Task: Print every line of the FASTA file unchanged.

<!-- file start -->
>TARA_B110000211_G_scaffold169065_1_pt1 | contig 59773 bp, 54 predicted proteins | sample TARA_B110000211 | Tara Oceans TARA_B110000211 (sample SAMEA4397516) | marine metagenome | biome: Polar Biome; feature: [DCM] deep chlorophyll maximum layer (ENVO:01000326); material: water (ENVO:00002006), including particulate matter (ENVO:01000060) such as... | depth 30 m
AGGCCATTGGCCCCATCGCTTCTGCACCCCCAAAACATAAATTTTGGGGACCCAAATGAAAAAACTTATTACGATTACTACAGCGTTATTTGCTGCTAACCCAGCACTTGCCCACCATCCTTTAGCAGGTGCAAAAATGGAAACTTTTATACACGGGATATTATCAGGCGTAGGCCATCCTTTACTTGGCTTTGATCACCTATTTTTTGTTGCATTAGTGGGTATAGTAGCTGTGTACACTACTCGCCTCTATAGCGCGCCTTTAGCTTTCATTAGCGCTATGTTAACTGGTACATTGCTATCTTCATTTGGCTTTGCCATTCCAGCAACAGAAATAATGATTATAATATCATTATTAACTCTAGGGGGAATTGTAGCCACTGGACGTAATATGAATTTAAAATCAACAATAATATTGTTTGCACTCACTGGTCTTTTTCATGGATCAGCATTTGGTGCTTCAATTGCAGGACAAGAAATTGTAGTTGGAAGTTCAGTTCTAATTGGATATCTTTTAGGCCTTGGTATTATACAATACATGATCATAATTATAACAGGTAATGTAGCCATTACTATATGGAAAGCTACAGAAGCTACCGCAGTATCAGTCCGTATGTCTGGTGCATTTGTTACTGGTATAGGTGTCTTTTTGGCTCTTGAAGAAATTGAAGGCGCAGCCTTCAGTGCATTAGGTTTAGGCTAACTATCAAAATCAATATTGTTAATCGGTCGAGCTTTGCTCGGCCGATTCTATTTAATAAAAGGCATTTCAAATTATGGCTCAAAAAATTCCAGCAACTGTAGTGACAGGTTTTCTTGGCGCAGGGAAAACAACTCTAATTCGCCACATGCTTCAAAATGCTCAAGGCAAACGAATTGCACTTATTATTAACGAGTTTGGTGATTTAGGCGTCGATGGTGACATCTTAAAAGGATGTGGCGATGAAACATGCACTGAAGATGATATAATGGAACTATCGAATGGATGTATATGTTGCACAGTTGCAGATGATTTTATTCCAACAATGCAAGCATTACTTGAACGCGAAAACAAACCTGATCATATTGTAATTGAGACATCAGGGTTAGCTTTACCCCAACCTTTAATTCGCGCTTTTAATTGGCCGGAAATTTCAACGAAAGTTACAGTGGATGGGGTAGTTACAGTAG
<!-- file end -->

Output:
>TARA_B110000211_G_scaffold169065_1_pt1 | contig 59773 bp, 54 predicted proteins | sample TARA_B110000211 | Tara Oceans TARA_B110000211 (sample SAMEA4397516) | marine metagenome | biome: Polar Biome; feature: [DCM] deep chlorophyll maximum layer (ENVO:01000326); material: water (ENVO:00002006), including particulate matter (ENVO:01000060) such as... | depth 30 m
AGGCCATTGGCCCCATCGCTTCTGCACCCCCAAAACATAAATTTTGGGGACCCAAATGAAAAAACTTATTACGATTACTACAGCGTTATTTGCTGCTAACCCAGCACTTGCCCACCATCCTTTAGCAGGTGCAAAAATGGAAACTTTTATACACGGGATATTATCAGGCGTAGGCCATCCTTTACTTGGCTTTGATCACCTATTTTTTGTTGCATTAGTGGGTATAGTAGCTGTGTACACTACTCGCCTCTATAGCGCGCCTTTAGCTTTCATTAGCGCTATGTTAACTGGTACATTGCTATCTTCATTTGGCTTTGCCATTCCAGCAACAGAAATAATGATTATAATATCATTATTAACTCTAGGGGGAATTGTAGCCACTGGACGTAATATGAATTTAAAATCAACAATAATATTGTTTGCACTCACTGGTCTTTTTCATGGATCAGCATTTGGTGCTTCAATTGCAGGACAAGAAATTGTAGTTGGAAGTTCAGTTCTAATTGGATATCTTTTAGGCCTTGGTATTATACAATACATGATCATAATTATAACAGGTAATGTAGCCATTACTATATGGAAAGCTACAGAAGCTACCGCAGTATCAGTCCGTATGTCTGGTGCATTTGTTACTGGTATAGGTGTCTTTTTGGCTCTTGAAGAAATTGAAGGCGCAGCCTTCAGTGCATTAGGTTTAGGCTAACTATCAAAATCAATATTGTTAATCGGTCGAGCTTTGCTCGGCCGATTCTATTTAATAAAAGGCATTTCAAATTATGGCTCAAAAAATTCCAGCAACTGTAGTGACAGGTTTTCTTGGCGCAGGGAAAACAACTCTAATTCGCCACATGCTTCAAAATGCTCAAGGCAAACGAATTGCACTTATTATTAACGAGTTTGGTGATTTAGGCGTCGATGGTGACATCTTAAAAGGATGTGGCGATGAAACATGCACTGAAGATGATATAATGGAACTATCGAATGGATGTATATGTTGCACAGTTGCAGATGATTTTATTCCAACAATGCAAGCATTACTTGAACGCGAAAACAAACCTGATCATATTGTAATTGAGACATCAGGGTTAGCTTTACCCCAACCTTTAATTCGCGCTTTTAATTGGCCGGAAATTTCAACGAAAGTTACAGTGGATGGGGTAGTTACAGTAG